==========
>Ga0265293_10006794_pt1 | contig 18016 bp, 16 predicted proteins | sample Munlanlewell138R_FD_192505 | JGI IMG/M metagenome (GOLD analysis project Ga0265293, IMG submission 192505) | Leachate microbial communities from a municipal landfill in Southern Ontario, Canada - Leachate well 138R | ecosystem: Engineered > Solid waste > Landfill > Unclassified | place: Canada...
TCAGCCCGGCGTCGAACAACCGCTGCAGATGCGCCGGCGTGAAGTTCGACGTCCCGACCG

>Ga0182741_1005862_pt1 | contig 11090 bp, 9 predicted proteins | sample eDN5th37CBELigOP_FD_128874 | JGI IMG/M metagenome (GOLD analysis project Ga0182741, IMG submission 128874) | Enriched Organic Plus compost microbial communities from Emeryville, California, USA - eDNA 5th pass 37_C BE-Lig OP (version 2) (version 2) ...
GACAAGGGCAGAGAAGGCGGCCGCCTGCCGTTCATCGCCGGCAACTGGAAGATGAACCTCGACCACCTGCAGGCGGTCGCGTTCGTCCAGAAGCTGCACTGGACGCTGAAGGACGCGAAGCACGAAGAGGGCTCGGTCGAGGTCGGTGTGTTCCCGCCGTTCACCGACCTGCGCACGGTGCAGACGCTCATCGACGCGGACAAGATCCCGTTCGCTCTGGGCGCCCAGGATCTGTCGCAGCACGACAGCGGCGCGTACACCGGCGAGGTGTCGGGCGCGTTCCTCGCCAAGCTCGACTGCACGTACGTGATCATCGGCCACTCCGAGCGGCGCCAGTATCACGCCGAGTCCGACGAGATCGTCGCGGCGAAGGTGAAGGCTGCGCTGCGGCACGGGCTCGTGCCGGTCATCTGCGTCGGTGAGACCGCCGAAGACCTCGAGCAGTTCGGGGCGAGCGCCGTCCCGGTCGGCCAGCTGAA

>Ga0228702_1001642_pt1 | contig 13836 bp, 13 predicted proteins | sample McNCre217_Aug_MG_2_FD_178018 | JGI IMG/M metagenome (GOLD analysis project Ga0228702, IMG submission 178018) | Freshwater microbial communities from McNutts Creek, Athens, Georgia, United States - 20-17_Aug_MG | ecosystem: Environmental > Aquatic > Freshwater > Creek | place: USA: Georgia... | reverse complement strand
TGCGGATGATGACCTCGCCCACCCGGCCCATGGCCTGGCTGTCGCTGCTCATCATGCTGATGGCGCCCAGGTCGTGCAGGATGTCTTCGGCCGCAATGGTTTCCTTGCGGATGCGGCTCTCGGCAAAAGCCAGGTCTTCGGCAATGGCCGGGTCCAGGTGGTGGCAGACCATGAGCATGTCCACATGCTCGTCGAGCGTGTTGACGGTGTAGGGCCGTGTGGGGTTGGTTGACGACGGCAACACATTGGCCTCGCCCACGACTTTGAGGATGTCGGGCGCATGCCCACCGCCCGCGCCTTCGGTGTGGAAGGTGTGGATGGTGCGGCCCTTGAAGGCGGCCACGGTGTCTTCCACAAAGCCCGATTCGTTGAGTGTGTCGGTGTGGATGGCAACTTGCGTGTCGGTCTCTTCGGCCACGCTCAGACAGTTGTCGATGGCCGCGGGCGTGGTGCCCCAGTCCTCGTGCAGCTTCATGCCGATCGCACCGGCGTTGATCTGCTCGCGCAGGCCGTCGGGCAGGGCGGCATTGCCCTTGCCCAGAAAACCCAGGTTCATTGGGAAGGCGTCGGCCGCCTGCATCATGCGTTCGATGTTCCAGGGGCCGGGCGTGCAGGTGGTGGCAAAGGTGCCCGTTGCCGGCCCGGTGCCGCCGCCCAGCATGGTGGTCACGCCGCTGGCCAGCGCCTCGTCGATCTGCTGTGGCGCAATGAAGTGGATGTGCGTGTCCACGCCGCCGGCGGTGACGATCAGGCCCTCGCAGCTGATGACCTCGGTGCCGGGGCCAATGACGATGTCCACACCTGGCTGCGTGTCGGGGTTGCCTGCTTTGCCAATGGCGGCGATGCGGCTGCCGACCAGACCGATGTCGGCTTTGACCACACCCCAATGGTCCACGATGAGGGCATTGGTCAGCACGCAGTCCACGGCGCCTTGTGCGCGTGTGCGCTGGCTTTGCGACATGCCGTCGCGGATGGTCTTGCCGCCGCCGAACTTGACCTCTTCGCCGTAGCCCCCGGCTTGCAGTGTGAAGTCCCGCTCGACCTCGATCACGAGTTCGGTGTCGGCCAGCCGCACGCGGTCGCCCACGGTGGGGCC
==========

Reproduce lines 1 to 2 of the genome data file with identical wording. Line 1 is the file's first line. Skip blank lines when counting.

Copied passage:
>Ga0265293_10006794_pt1 | contig 18016 bp, 16 predicted proteins | sample Munlanlewell138R_FD_192505 | JGI IMG/M metagenome (GOLD analysis project Ga0265293, IMG submission 192505) | Leachate microbial communities from a municipal landfill in Southern Ontario, Canada - Leachate well 138R | ecosystem: Engineered > Solid waste > Landfill > Unclassified | place: Canada...
TCAGCCCGGCGTCGAACAACCGCTGCAGATGCGCCGGCGTGAAGTTCGACGTCCCGACCG